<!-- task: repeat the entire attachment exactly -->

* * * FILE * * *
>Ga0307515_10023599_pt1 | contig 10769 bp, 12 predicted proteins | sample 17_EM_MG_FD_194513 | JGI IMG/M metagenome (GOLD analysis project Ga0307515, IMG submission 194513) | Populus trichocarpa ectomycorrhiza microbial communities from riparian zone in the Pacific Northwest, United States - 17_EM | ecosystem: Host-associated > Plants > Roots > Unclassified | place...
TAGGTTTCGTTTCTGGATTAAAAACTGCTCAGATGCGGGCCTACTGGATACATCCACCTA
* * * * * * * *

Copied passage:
>Ga0307515_10023599_pt1 | contig 10769 bp, 12 predicted proteins | sample 17_EM_MG_FD_194513 | JGI IMG/M metagenome (GOLD analysis project Ga0307515, IMG submission 194513) | Populus trichocarpa ectomycorrhiza microbial communities from riparian zone in the Pacific Northwest, United States - 17_EM | ecosystem: Host-associated > Plants > Roots > Unclassified | place...
TAGGTTTCGTTTCTGGATTAAAAACTGCTCAGATGCGGGCCTACTGGATACATCCACCTA